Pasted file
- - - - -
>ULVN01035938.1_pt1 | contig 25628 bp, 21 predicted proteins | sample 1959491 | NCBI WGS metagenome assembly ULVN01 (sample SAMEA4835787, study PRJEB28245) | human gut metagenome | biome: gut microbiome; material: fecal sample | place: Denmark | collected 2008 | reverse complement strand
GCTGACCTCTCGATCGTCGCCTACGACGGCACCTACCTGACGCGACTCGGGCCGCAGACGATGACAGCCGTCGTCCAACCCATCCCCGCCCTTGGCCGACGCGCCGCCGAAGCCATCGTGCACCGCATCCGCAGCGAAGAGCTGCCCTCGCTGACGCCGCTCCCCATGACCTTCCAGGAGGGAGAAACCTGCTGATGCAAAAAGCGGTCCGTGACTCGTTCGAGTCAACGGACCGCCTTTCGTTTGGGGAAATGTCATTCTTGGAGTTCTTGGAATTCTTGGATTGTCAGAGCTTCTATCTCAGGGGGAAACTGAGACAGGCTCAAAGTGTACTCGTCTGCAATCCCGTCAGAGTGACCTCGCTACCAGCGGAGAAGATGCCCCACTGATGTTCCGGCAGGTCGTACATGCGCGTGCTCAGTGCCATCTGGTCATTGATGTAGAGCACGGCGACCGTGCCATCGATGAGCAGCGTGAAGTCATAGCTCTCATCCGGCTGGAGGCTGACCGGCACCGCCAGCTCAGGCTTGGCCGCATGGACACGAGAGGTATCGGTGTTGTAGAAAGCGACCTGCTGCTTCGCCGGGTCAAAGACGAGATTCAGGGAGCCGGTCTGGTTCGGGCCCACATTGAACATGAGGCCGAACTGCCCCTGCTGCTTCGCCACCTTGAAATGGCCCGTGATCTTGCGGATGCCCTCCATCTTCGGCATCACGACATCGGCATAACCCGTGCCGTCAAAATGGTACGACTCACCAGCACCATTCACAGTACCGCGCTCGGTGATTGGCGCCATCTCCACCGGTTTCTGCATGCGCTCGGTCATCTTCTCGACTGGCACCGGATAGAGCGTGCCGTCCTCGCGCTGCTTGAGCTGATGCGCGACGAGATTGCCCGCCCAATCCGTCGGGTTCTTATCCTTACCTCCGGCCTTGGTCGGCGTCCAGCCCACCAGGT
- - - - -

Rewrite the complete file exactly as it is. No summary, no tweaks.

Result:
>ULVN01035938.1_pt1 | contig 25628 bp, 21 predicted proteins | sample 1959491 | NCBI WGS metagenome assembly ULVN01 (sample SAMEA4835787, study PRJEB28245) | human gut metagenome | biome: gut microbiome; material: fecal sample | place: Denmark | collected 2008 | reverse complement strand
GCTGACCTCTCGATCGTCGCCTACGACGGCACCTACCTGACGCGACTCGGGCCGCAGACGATGACAGCCGTCGTCCAACCCATCCCCGCCCTTGGCCGACGCGCCGCCGAAGCCATCGTGCACCGCATCCGCAGCGAAGAGCTGCCCTCGCTGACGCCGCTCCCCATGACCTTCCAGGAGGGAGAAACCTGCTGATGCAAAAAGCGGTCCGTGACTCGTTCGAGTCAACGGACCGCCTTTCGTTTGGGGAAATGTCATTCTTGGAGTTCTTGGAATTCTTGGATTGTCAGAGCTTCTATCTCAGGGGGAAACTGAGACAGGCTCAAAGTGTACTCGTCTGCAATCCCGTCAGAGTGACCTCGCTACCAGCGGAGAAGATGCCCCACTGATGTTCCGGCAGGTCGTACATGCGCGTGCTCAGTGCCATCTGGTCATTGATGTAGAGCACGGCGACCGTGCCATCGATGAGCAGCGTGAAGTCATAGCTCTCATCCGGCTGGAGGCTGACCGGCACCGCCAGCTCAGGCTTGGCCGCATGGACACGAGAGGTATCGGTGTTGTAGAAAGCGACCTGCTGCTTCGCCGGGTCAAAGACGAGATTCAGGGAGCCGGTCTGGTTCGGGCCCACATTGAACATGAGGCCGAACTGCCCCTGCTGCTTCGCCACCTTGAAATGGCCCGTGATCTTGCGGATGCCCTCCATCTTCGGCATCACGACATCGGCATAACCCGTGCCGTCAAAATGGTACGACTCACCAGCACCATTCACAGTACCGCGCTCGGTGATTGGCGCCATCTCCACCGGTTTCTGCATGCGCTCGGTCATCTTCTCGACTGGCACCGGATAGAGCGTGCCGTCCTCGCGCTGCTTGAGCTGATGCGCGACGAGATTGCCCGCCCAATCCGTCGGGTTCTTATCCTTACCTCCGGCCTTGGTCGGCGTCCAGCCCACCAGGT